Going into the sound browser, I can select a sound, then return to the action list and hit the Use button in the Sound field. My pawn will now run, crouch, and play a sound. Easy as pie. If you want to change which sound is played, just go into the sound browser, highlight a new one, and hit the Use key in the action list again.

If you want to see the results without all the work, download this zip file.

Rotate Meshes

Attached to this document you will find two new script classes. Upon hearing that I wanted to have meshes rotate (and with particle systems attached), the programmers I work with whipped up these two little bits of code. Have them integrated into your build of UnrealEd before you continue.

First, go to your actor browser. In Actor > StaticMeshActor there is one selection, MoveableStaticMesh. Highlight it, then go to a viewport and add in the actor. You'll see that it looks like one of those funky animal heads.


I wanted a mesh to rotate, I'm betting that you will as well. There are two fields to change in this actor's properties. Open the properties for it now, and open up the Display section. First of all, DrawType should be changed away from DT_Sprite to DT_StaticMesh. Next, find the StaticMesh field and click on it. Go to your static mesh browser, pick an appropriate mesh, and then return to the properties window. Click the Use button, and you should see your chosen mesh appear in your viewport.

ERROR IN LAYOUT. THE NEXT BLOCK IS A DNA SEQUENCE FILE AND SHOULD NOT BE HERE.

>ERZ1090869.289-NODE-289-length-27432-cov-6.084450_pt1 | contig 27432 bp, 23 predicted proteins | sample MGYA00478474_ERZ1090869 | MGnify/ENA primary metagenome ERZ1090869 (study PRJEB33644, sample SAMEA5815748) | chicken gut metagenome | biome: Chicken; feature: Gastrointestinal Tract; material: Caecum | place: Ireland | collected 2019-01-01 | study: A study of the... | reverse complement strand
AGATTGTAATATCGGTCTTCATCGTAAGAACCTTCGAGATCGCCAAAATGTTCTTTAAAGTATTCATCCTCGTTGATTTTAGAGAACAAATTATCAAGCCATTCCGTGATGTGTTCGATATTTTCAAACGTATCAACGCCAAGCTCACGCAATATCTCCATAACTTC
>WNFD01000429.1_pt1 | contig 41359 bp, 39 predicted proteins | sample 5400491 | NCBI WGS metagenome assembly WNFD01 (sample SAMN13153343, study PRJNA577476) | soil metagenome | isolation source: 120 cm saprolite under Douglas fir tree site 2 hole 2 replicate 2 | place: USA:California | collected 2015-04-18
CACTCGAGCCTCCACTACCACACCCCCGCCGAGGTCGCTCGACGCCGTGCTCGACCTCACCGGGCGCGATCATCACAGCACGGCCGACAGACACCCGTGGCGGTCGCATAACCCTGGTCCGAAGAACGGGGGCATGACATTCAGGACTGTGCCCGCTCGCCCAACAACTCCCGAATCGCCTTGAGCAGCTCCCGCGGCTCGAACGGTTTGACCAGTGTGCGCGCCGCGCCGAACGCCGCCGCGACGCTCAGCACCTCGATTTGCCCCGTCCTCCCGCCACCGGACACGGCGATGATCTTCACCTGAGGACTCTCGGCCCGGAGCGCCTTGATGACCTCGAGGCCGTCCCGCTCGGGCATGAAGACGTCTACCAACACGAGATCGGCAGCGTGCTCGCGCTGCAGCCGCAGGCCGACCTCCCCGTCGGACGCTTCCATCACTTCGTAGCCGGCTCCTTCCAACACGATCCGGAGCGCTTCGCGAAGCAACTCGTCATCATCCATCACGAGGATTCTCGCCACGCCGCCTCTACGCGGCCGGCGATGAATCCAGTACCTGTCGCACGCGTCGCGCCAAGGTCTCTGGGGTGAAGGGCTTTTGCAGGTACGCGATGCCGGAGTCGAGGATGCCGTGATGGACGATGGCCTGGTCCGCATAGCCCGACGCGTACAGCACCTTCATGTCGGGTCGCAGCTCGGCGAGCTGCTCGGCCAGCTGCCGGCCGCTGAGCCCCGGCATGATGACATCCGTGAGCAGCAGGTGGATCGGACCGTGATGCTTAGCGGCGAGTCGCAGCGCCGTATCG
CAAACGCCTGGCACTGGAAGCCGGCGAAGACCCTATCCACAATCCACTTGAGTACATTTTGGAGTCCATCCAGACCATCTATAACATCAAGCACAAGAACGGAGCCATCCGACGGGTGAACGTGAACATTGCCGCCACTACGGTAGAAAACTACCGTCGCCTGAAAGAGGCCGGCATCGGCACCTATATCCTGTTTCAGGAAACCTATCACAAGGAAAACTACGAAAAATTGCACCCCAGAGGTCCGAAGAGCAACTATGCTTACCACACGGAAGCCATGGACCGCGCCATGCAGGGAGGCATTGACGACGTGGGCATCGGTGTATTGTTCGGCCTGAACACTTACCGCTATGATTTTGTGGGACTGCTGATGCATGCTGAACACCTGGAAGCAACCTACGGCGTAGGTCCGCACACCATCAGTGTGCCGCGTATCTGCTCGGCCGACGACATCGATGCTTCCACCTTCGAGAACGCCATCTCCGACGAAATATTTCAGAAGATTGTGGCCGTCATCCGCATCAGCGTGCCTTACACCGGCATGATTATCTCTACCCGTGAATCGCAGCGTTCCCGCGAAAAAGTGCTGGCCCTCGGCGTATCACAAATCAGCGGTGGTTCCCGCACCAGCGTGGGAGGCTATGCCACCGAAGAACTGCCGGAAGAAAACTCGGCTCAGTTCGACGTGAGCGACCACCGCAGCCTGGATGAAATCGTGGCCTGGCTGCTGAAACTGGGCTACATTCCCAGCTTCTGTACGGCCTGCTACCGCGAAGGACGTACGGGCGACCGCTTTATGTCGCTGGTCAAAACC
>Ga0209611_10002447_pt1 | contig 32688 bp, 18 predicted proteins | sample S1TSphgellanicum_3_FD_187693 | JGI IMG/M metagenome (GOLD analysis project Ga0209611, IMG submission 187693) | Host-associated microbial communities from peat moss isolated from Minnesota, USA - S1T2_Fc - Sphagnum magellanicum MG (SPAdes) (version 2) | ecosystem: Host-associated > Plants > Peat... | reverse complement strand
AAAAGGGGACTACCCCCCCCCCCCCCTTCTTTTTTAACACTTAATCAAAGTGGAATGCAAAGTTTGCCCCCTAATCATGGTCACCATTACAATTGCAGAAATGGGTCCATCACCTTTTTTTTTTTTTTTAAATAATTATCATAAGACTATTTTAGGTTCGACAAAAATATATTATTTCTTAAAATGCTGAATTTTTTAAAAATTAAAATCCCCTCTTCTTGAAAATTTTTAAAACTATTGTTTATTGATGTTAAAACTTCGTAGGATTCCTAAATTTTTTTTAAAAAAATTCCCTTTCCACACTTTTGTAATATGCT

To make this mesh rotate, we'll be using the Matinee mode to control it. First, open up the Matinee window, and create a new scene. Right away, we need to change some fields. In the SceneManager category, change the field Affect from AFFECT_ViewportCamera to AFFECT_Actor. Next, make sure your moveable static mesh is selected, and go to the field AffectedActor. Hit the Use button.

To trigger the scene, I'm using the StartGame scene we created earlier; there is a SceneManager > EventStart field in the scene's properties. Put the name of the new scene in that field, it's called rotaterockets in this example.

Go to the Tools tab in the Matinee window. Insert two Interpolation point & Actions. You should see these appear in your viewports as camera icons. Go to the top viewport and rotate one of the icons 360 degrees, so that the red arrow points in the SAME direction. Your mesh and Interpolation Points should look something like this.